Men vs Women in the Grocery Store

by Pre Brands August 21, 2018

Men vs Women in the Grocery Store

 

Noticed anything different at the supermarket? If you’re near a Lowe’s Foods in the Southeast, you might smell SausageWorks, an in-store bratwurst creation station.

In other national chains, the Wall Street Journal reports, you might see beer dens, butchery classes – even “more masculine” floral arrangements.

These efforts reflect a fact of life all across the country: both men and women are walking down grocery store aisles in equal proportion. 51% female to 49% male to be exact, according to research group Videomining.

Why? The reasons are numerous. Evolving gender roles yes, an increase in non-traditional households, of course, and even a trend towards getting married later. But while changes in society have gotten everyone shopping – in-store and online – behavior is vastly different once you get there.

Men shop with single-minded intention.  According to The Hartman Group, female shoppers are more likely to browse, while male shoppers tend to take a “search and retrieve” approach to pick up predetermined items.

Men shop for now, women shop for later. As David Steward, a Marketing Professor at Loyola Marymount University, puts it “Men think short term. They want to kill something quickly, drag it out and feel successful, while women are thinking ahead and planning accordingly.” (This may also explain why women make grocery lists and men just, “remember.”)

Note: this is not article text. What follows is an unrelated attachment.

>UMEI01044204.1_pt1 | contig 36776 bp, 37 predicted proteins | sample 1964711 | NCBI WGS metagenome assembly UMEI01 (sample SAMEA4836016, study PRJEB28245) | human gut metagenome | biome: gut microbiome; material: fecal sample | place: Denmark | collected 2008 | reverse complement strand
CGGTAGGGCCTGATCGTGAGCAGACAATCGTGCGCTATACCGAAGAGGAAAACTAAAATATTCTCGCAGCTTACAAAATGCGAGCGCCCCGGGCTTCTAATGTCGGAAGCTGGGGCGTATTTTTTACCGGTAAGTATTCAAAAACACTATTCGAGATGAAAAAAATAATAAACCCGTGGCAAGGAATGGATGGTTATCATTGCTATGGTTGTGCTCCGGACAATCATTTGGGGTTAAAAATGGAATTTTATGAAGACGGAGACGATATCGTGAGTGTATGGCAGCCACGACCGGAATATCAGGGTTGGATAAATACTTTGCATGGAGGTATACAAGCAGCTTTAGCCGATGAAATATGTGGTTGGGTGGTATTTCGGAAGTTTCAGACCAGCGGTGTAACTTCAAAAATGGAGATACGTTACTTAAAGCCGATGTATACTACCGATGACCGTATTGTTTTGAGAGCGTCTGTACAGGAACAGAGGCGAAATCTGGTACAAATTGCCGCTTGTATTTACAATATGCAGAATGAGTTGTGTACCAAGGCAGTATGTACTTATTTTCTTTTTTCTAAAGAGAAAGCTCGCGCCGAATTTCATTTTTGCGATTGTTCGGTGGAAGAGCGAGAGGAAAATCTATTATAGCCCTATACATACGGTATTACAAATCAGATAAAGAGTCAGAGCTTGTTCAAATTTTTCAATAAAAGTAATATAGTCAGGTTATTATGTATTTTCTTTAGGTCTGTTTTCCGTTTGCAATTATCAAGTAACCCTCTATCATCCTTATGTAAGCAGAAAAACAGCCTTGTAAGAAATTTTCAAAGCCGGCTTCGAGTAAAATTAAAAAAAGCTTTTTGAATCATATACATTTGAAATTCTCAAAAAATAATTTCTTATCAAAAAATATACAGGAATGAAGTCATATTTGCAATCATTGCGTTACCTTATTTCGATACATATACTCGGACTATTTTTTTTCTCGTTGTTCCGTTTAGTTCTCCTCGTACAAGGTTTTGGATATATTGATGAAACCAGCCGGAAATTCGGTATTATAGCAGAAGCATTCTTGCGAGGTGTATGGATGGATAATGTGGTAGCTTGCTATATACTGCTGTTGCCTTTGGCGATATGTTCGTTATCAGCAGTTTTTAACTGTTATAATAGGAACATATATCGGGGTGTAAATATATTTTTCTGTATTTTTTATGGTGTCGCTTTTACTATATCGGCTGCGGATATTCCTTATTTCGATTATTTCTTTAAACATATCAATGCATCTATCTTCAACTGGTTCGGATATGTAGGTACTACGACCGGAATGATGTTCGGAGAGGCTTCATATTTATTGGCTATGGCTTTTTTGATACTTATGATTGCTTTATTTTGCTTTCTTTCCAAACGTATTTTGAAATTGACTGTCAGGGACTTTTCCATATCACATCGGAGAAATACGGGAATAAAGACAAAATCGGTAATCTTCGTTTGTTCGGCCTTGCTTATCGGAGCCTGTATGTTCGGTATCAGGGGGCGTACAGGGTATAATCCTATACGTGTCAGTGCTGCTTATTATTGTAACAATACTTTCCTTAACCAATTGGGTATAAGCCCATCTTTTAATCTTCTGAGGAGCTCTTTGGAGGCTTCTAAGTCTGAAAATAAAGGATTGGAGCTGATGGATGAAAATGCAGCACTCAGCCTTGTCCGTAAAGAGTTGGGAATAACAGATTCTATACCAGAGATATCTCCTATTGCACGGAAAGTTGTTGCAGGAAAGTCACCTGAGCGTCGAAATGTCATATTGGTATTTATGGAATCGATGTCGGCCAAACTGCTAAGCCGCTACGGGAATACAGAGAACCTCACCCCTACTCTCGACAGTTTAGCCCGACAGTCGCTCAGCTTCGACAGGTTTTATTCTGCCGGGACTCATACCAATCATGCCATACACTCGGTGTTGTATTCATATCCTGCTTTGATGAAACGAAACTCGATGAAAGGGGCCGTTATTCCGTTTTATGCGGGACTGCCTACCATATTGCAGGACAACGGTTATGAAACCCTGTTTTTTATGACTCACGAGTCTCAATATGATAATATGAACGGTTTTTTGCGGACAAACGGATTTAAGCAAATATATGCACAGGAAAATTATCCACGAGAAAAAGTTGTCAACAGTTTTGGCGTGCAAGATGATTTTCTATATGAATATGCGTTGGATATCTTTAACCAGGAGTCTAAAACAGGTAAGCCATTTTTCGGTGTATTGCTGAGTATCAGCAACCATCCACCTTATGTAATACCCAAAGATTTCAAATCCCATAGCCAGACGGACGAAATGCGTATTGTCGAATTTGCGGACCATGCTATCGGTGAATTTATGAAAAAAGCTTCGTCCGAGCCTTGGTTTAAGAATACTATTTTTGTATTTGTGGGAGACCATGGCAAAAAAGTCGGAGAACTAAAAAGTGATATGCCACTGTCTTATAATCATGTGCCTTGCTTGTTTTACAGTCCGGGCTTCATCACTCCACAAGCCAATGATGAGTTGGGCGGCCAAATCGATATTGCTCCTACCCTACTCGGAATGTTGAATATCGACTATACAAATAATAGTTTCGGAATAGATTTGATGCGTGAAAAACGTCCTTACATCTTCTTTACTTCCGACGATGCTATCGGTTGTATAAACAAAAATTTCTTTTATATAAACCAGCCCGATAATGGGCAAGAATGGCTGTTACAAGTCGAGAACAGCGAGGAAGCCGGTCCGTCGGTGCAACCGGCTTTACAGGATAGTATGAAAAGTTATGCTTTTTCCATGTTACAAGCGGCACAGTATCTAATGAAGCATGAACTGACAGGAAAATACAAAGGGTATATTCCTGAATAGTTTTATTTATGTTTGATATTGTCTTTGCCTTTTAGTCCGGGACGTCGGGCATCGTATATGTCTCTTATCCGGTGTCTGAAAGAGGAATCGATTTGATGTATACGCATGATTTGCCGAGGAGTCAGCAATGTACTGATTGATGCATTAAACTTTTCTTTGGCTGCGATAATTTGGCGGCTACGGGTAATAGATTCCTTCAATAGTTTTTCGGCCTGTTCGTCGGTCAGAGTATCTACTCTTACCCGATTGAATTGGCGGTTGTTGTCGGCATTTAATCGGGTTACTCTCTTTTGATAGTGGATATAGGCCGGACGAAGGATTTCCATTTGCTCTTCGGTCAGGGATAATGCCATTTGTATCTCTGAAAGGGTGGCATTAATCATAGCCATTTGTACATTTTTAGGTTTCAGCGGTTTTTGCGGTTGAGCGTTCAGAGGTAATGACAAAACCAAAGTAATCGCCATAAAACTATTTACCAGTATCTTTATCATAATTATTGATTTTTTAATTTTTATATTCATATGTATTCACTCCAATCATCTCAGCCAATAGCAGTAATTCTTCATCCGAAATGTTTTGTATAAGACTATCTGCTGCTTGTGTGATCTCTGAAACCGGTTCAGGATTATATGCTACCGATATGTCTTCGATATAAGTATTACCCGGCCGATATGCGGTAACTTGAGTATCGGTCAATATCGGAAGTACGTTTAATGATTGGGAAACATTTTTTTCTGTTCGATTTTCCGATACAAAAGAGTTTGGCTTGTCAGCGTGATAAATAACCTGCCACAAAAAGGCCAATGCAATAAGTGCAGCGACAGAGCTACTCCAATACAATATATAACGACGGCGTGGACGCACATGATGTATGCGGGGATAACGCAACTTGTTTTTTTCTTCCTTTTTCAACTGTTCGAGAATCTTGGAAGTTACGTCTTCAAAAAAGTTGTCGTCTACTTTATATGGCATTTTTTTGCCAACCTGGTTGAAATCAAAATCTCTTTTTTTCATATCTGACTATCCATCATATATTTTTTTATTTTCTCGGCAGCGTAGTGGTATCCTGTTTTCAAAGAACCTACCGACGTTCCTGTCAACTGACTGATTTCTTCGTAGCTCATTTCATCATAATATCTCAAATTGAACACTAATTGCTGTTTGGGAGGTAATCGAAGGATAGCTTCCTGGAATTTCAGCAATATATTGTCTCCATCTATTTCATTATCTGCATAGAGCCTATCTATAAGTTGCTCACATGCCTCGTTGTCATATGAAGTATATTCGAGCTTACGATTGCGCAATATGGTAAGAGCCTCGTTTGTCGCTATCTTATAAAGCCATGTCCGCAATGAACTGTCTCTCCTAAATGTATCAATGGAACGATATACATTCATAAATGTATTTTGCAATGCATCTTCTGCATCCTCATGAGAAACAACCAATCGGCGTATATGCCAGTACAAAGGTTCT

Men spend less time overall in stores.This is directly related to the first point (if you buy less it doesn’t take as long), but it also reflects a more utilitarian approach to shopping. Case in point:

“I just want grocery stores to be rational.” Brad H. says, a 40-year-old father to be and primary shopper in his household. “No random association. Alphabetical would be best. Apples. Apricots. Blueberries…”

Men are more visually oriented.At a recent "Men's Meat-Up" at Pre headquarters, for which we partnered with lululemon to host a cooking and nutrition workshop for male trainers and athletes in Chicago, our packaging was called out as a game-changer (no pun intended) in the meat aisle.

“I like your packaging because it’s clean and crisp.”, said one trainer, “I see exactly what I’m getting. Same every time.”

Men buy more meat and alcohol than women do….now.While this may not be a surprise, guys should know that women are close behind, purchasing red meat, whiskey and Old Spice in increasing numbers. (Kidding about that last item.)


Men care too.They read labels and want to know about “sourcing” and ingredients, nutrition and transparency. Maybe it's the influence of Millennials, but everyone wants products, particularly meats and packaged fresh foo­­ds that taste good, are good for you and that you can feel good about eating.

And we couldn't be happier.

PS. New research shows that at the dawn of time, hunter-gatherer societies were much more egalitarian than we thought. So there.

      Pre Brands
      Pre Brands


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